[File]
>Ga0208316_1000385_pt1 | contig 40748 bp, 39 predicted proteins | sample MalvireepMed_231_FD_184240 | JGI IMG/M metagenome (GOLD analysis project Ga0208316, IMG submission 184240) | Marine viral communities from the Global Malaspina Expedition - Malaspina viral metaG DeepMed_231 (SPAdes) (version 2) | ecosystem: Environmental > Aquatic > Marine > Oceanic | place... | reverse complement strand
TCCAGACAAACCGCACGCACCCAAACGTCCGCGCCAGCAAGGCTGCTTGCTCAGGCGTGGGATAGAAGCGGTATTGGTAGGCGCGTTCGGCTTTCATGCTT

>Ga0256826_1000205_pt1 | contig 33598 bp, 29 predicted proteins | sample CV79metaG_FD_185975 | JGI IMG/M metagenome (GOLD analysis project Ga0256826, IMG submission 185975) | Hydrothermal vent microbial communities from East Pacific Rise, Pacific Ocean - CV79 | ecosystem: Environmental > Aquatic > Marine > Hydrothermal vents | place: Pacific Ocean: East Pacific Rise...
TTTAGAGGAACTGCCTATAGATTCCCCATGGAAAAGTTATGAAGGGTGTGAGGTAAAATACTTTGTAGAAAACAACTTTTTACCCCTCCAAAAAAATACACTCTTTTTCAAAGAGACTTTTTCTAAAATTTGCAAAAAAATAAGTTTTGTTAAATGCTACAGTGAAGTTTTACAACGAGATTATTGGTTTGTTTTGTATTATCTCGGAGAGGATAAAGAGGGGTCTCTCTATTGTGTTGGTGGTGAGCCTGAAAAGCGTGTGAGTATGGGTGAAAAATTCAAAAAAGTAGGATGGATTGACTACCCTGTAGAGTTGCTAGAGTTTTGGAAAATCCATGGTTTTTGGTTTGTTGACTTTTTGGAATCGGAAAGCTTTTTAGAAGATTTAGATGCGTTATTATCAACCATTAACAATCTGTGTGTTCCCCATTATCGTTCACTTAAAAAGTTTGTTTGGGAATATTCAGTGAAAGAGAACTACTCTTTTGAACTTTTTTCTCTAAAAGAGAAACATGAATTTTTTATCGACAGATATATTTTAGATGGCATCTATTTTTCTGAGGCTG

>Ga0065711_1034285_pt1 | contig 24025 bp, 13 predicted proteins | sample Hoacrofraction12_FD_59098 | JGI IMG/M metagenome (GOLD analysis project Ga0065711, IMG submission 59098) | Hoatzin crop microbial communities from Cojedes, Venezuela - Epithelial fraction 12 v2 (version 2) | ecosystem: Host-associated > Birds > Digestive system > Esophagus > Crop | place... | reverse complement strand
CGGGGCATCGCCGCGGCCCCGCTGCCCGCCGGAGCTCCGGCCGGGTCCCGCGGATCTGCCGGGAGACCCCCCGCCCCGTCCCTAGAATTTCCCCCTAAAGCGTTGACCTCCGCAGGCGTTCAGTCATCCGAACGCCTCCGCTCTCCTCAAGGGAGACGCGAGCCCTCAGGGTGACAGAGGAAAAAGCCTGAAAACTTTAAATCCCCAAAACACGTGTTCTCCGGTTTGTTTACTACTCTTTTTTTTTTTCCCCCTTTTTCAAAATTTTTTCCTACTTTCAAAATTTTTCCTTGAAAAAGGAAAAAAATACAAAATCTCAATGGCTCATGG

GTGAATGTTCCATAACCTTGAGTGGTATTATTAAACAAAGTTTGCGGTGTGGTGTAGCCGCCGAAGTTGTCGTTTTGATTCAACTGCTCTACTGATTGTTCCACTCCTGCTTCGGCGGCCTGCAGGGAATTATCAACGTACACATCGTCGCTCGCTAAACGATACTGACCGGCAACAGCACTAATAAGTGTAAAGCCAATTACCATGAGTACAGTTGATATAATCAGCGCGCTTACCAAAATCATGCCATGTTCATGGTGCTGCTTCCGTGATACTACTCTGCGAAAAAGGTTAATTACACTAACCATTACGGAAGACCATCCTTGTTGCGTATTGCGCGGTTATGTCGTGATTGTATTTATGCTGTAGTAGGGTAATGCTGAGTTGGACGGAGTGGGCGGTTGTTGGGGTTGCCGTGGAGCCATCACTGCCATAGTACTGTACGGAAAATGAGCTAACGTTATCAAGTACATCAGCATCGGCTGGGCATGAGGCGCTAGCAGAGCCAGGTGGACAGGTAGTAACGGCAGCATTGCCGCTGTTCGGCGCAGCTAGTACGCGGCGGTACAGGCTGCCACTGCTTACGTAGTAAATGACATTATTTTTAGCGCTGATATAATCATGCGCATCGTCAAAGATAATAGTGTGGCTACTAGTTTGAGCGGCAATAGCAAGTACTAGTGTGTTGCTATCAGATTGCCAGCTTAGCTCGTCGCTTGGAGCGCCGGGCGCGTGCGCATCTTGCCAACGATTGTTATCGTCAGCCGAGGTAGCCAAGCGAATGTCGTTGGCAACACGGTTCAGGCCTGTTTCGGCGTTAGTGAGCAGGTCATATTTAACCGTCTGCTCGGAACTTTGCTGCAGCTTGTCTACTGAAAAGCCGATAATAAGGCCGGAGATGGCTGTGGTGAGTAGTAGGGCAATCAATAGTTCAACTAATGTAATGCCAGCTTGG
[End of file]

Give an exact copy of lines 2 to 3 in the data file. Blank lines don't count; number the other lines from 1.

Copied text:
TCCAGACAAACCGCACGCACCCAAACGTCCGCGCCAGCAAGGCTGCTTGCTCAGGCGTGGGATAGAAGCGGTATTGGTAGGCGCGTTCGGCTTTCATGCTT

>Ga0256826_1000205_pt1 | contig 33598 bp, 29 predicted proteins | sample CV79metaG_FD_185975 | JGI IMG/M metagenome (GOLD analysis project Ga0256826, IMG submission 185975) | Hydrothermal vent microbial communities from East Pacific Rise, Pacific Ocean - CV79 | ecosystem: Environmental > Aquatic > Marine > Hydrothermal vents | place: Pacific Ocean: East Pacific Rise...